While everyone else is focused on short term predictions I'm going to have a go at predicting what will happen in 5-10 years time (ie: between 2006 and 2011) assuming there's no change of Government:
- The top rate of income tax will be increased to 45% on incomes over £100,000;
- The rate of CGT will remain linked to the income tax rate so as to avoid incentivising the conversion of income into capital;
- The small rate of corporation tax will be abolished after moving closer to the standard rate;
- The tax credits system will suffer constant tweaks in a continued effort to disguise the fact that it's not fit for purpose;
- Tax relief for pension contributions, favoured investments and personal allowances will only be given at basic rate;
- A statutory rule will be introduced to determine whether or not anyone is UK tax resident in each tax year;
- The merged Inland Revenue and HM Customs & Excise will become known colloquially as iTax;
- A tax scheme disclosure rule will require the promoters and users of all tax avoidance schemes to make themselves known to iTax - and this will move more tax avoidance underground;
- Non Doms will have to pay an annual fee if they want to avoid paying UK tax on worldwide income and gains;
- National Insurance charges will be increased by 0.5% and it still won't be called a 'tax';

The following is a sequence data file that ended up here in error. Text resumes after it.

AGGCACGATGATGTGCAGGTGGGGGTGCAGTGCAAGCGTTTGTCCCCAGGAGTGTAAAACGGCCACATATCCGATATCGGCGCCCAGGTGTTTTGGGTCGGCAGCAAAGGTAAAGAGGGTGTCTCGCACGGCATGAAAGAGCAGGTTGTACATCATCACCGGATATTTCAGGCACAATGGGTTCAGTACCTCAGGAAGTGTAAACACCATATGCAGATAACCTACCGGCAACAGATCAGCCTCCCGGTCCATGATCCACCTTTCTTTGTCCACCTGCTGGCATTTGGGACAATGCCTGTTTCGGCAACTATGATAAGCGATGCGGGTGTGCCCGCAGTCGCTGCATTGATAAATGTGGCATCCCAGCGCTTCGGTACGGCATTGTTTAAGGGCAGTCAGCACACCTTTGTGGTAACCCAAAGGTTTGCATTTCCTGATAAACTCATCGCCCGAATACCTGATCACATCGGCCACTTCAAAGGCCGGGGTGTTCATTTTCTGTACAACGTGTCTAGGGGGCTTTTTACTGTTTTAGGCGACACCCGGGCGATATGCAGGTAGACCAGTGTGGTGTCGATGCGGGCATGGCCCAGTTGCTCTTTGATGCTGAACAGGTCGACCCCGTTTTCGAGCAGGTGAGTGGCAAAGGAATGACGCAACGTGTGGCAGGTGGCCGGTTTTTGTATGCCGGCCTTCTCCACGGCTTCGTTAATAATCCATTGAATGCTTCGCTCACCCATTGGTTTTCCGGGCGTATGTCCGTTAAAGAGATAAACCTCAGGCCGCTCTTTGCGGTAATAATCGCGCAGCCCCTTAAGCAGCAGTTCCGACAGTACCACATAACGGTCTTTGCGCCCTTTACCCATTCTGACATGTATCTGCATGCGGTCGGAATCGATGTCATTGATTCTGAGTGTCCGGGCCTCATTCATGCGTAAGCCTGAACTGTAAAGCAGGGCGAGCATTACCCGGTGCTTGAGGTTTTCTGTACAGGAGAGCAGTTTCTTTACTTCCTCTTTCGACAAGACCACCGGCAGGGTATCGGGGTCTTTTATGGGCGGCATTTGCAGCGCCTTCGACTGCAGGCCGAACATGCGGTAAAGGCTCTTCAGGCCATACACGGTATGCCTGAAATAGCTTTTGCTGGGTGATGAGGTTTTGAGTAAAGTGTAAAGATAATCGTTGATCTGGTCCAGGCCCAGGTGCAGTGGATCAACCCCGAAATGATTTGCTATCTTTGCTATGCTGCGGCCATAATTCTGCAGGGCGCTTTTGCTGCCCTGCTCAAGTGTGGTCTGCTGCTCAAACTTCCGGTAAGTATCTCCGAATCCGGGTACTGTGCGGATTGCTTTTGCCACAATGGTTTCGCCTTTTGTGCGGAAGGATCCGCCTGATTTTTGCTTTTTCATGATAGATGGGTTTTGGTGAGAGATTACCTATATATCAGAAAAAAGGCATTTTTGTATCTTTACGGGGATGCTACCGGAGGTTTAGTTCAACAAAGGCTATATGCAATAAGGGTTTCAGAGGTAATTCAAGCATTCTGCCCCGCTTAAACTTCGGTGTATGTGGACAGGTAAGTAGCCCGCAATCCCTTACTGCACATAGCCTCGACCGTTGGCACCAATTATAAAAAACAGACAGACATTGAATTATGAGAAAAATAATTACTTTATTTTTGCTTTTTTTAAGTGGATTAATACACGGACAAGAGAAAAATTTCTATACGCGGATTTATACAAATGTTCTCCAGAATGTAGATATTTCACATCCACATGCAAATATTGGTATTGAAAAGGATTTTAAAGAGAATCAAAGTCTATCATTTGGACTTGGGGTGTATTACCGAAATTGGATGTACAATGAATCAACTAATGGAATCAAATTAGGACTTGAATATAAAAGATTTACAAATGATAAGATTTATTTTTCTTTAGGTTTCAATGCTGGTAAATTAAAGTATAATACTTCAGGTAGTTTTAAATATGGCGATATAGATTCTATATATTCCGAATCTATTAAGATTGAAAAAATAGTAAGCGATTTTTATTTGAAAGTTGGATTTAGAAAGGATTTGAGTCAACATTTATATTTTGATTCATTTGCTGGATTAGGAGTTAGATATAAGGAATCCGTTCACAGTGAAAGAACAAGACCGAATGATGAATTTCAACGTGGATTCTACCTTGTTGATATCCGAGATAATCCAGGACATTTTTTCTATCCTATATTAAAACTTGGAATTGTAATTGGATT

- Electronic filing of all tax returns will become compulsory;
- Employers will receive an incentive payment to operate the PAYE system and pay witheld taxes over on time each month;
- The IHT nil rate threshold will become transferable between husband and wife;
- The tax rules will be changed so as to encourage one man businesses to incorporate and then, after a short time, there will be a crackdown on the tax efficiency of one-man companies;
- VAT will be reduced to 15% for a 13 month period to 'stimulate the economy';
I didn't do badly now did I?!
OK - I admit it. I didn't predict all this 6 years ago. I doubt anyone could have done so - especially that last one!
This post was inspired by one written in a similar vein on a more general topic by Seth Godin. In it he notes how impossible it is for us to predict what life is going to be like just a few years into the future. He suggests that "being ready for anything is the only rational strategy."
Accountants and tax advisers have always known this. The constancy of change is one of the best known characteristics of tax work. It was one that attracted me into the profession over 25 years ago. And it was also one of the reasons I stopped being a tax adviser and set up the Tax Advice Network.
As we move into 2009 with the economy in recession I hope that the tax changes that are to come this year and over the next few years don't cause you to want to give up giving tax advice too.
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